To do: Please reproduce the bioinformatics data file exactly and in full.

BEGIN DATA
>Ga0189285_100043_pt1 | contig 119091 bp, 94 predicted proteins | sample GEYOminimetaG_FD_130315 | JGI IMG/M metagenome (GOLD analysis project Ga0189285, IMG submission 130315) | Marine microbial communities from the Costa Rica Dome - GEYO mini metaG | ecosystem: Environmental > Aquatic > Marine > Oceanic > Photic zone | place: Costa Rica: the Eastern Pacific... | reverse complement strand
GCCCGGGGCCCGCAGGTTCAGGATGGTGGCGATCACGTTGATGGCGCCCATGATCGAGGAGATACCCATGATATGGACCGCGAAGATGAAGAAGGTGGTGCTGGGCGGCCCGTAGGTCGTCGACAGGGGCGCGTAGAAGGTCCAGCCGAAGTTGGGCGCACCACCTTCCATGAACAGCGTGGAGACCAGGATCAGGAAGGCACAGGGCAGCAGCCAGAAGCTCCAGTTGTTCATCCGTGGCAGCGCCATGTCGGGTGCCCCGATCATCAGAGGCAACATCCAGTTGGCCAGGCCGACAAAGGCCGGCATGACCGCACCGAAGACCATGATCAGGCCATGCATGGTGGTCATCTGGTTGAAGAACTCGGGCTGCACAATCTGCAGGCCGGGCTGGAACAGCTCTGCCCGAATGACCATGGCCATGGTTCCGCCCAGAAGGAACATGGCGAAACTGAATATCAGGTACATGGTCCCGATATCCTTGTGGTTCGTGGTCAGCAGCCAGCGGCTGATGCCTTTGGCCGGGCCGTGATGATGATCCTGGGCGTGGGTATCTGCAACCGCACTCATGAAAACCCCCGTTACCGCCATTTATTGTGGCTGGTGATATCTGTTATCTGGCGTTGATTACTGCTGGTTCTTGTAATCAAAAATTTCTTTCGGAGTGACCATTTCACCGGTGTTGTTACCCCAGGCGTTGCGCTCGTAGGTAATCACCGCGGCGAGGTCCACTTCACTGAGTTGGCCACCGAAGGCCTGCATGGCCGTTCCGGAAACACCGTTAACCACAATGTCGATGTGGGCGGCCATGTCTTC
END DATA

>Ga0189285_100043_pt1 | contig 119091 bp, 94 predicted proteins | sample GEYOminimetaG_FD_130315 | JGI IMG/M metagenome (GOLD analysis project Ga0189285, IMG submission 130315) | Marine microbial communities from the Costa Rica Dome - GEYO mini metaG | ecosystem: Environmental > Aquatic > Marine > Oceanic > Photic zone | place: Costa Rica: the Eastern Pacific... | reverse complement strand
GCCCGGGGCCCGCAGGTTCAGGATGGTGGCGATCACGTTGATGGCGCCCATGATCGAGGAGATACCCATGATATGGACCGCGAAGATGAAGAAGGTGGTGCTGGGCGGCCCGTAGGTCGTCGACAGGGGCGCGTAGAAGGTCCAGCCGAAGTTGGGCGCACCACCTTCCATGAACAGCGTGGAGACCAGGATCAGGAAGGCACAGGGCAGCAGCCAGAAGCTCCAGTTGTTCATCCGTGGCAGCGCCATGTCGGGTGCCCCGATCATCAGAGGCAACATCCAGTTGGCCAGGCCGACAAAGGCCGGCATGACCGCACCGAAGACCATGATCAGGCCATGCATGGTGGTCATCTGGTTGAAGAACTCGGGCTGCACAATCTGCAGGCCGGGCTGGAACAGCTCTGCCCGAATGACCATGGCCATGGTTCCGCCCAGAAGGAACATGGCGAAACTGAATATCAGGTACATGGTCCCGATATCCTTGTGGTTCGTGGTCAGCAGCCAGCGGCTGATGCCTTTGGCCGGGCCGTGATGATGATCCTGGGCGTGGGTATCTGCAACCGCACTCATGAAAACCCCCGTTACCGCCATTTATTGTGGCTGGTGATATCTGTTATCTGGCGTTGATTACTGCTGGTTCTTGTAATCAAAAATTTCTTTCGGAGTGACCATTTCACCGGTGTTGTTACCCCAGGCGTTGCGCTCGTAGGTAATCACCGCGGCGAGGTCCACTTCACTGAGTTGGCCACCGAAGGCCTGCATGGCCGTTCCGGAAACACCGTTAACCACAATGTCGATGTGGGCGGCCATGTCTTC